Often I find the pictures and explanations of the movements to be clearer in Stuarts books than those in General Choi's books, because Stuart has seen the issues with the General's books he has worked to clear up some of those by providing many more pictures of the movements, rather than just the start and finish positions Stuart will have 3 or 4 photos (or more if needed) to show the smaller details. Stuart has also cleverly avoided aligning this book with just one viewpoint, taking care to state where one group looks for one technique and another would use a different technique (such as the dodging reverse turning kicks in Juche) and also includes both Juche and Kodang showing all 25 patterns from General Choi.
In addition Stuart has included extra information such as the GTF patterns, the Silla knife patterns etc plus a lot of historical information on the patterns.
I bought this book to help me get through my 1st Dan (ITF) patterns. This book was a great help. It is clear, well laid out and the photos are brilliant. Not only does it show the movements but the transitions between as well. I would recommend this book to fellow ITF TKD martial artists. Having been awarded 2nd Dan at the end of last year I am now working on Eui-Am with this excellent book.
Not to be confused with the 15 volume Encycopedia Of Taekwon-Do by General Choi. This is the latest work from respected Taekwon-Do stylist Stuart Anslow. Stuart's previous work Chang Hon Hae Sul explored the hidden applications in the Chang Hon pattern set. With this latest publication spanning three volumes, Stuart has tackled the more conventional area of pattern movements and performance.
This set of books is not about application, its simply a step by step guide to learning and performing the relevant pattern applicable to all grades from 9th kup to 9th Degree. Every Chang Hon pattern is explored in some depth from Chon Ji to the final pattern required for Seventh Degree and above Tong IL. What is also unique from a Chang Hon stylists perspective is that Stuart has included both Ko Dang and Juche and is the only work that documents all 25 patterns created by General Choi and the pioneers of the ITF
Stuarts work is unique in that not only does it include the 25 Chang Hon patterns but also provides step by step instruction in the six Jee-Goo Hyungs created exclusively for the GTF by Grandmaster Park Jung Tae and the Silla Knife pattern created by Grandmaster Kim Bok Man. These GTF hyungs have never been published in this format before and the Silla knife pattern was only available in Grandmaster Kim Bok Man's book Practical Taekwon-Do. Whilst not directly relevant to Chang Hon stylists, these make a fascinating reference work for all serious students of Taekwon -Do, and I personally have enjoyed studying the hyungs created by GM Park which not surprisingly for anyone with any knowledge of GM Park contain some interesting kicking combinations which are not for the faint hearted or stiff legged!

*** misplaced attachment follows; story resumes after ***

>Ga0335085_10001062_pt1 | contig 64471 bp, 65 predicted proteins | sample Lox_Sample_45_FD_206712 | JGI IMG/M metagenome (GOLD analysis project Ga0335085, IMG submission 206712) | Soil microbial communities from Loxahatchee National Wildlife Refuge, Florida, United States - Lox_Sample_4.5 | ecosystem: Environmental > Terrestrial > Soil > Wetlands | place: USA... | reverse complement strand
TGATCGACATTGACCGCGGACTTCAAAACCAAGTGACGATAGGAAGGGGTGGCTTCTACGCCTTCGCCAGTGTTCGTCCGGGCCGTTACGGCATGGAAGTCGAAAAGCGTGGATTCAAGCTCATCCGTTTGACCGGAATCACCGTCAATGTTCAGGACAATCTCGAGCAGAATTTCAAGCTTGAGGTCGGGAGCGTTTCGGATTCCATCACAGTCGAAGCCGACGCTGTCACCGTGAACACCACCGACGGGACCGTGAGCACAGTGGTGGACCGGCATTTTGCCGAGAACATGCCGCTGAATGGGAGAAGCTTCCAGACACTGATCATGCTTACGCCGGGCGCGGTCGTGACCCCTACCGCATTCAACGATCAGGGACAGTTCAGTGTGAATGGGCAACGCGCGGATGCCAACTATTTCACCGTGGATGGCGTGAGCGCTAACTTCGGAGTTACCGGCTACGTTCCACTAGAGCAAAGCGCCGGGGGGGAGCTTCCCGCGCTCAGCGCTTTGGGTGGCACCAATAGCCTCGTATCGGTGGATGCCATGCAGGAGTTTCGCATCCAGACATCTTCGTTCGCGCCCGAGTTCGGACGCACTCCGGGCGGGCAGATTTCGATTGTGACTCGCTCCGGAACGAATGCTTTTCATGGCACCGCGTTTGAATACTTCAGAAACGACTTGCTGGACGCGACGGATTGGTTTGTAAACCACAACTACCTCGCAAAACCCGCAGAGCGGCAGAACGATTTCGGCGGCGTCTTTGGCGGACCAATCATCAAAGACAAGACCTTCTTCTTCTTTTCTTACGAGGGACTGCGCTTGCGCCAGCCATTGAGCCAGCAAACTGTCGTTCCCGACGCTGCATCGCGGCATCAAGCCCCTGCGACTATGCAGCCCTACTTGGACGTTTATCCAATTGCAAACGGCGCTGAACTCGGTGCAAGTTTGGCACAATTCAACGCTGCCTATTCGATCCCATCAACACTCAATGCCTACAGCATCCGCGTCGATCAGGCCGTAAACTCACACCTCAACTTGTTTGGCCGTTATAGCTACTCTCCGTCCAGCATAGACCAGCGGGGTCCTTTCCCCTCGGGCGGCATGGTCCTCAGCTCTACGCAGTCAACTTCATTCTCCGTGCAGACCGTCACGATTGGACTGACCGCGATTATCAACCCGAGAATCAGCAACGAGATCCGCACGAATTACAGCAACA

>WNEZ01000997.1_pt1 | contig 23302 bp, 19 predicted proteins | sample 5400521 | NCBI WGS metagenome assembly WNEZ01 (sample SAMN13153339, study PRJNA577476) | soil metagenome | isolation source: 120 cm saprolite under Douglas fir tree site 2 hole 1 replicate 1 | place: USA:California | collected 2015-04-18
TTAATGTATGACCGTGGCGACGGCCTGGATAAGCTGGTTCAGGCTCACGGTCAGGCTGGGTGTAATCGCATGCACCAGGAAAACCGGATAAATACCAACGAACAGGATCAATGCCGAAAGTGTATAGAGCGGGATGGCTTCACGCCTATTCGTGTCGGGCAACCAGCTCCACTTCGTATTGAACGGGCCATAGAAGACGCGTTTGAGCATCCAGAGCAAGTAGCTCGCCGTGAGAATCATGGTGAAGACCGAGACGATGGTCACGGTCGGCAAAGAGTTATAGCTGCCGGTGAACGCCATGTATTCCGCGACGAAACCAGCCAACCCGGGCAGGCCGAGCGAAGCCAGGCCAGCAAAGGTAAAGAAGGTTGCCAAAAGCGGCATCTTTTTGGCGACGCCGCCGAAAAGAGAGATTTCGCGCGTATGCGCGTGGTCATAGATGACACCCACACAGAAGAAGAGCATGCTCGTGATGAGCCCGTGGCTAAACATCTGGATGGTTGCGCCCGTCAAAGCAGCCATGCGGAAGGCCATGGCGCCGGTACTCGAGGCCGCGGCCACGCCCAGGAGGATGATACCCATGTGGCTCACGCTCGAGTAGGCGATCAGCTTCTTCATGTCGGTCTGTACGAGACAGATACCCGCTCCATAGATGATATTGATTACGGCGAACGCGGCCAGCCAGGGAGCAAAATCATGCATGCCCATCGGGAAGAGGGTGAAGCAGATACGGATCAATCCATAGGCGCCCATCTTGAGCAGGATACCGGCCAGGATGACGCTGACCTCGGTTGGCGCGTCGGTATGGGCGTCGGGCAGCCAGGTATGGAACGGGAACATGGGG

Now some may say "but this has been done before! Why do we need another patterns book?" Yes its been done before but the only other reference book I own that gives this much material is the full 15 volumes written by General Choi himself, and unfortunately the 15 volumes are no longer widely available. The condensed version which is widely available does contain all patterns but only in text form which is much harder to follow or check if unsure of a move. The only other picture reference for the higher grade patterns that I am aware of is by the TAGB and doesn't do a great job, merely showing the previous posture and the finished next move with very little detail or explanation. Stuart's book is clearly illustrated with the starting posture and the finished next position but where it scores highly is that it also shows the intermediate position that the student travels through to arrive at the end position, this is invaluable to anyone who is serious about learning the forms properly and follows General Chois 15 volume format. Obviously the books cant replace a good instructor but can provide that link between dojang and home practise that other books of this kind fail to to do.
Interestingly Stuart has taken a very broad approach and these books are directed at all students irrespective of association or style. There are a number of fascinating articles on the small but subtle differences that have been created as TKD has evolved and taken different routes over the years, rather than dismissing them Stuart embraces them without prejudice and presents them for the reader in an interesting and insightful manner. There are other articles on the history of Chang Hon patterns development, Sinewav , Speeds in patterns for various movements and so much more including a very complete Full History of Taekwon Do that appears in Volume 1 of the 3! Essential reading for the Taekwon Do historian.
Ultimately this has obviously been a labour of love and that shines from the pages to the reader. Essential reference work for all serious students of Taekwon-Do regardless of rank or association.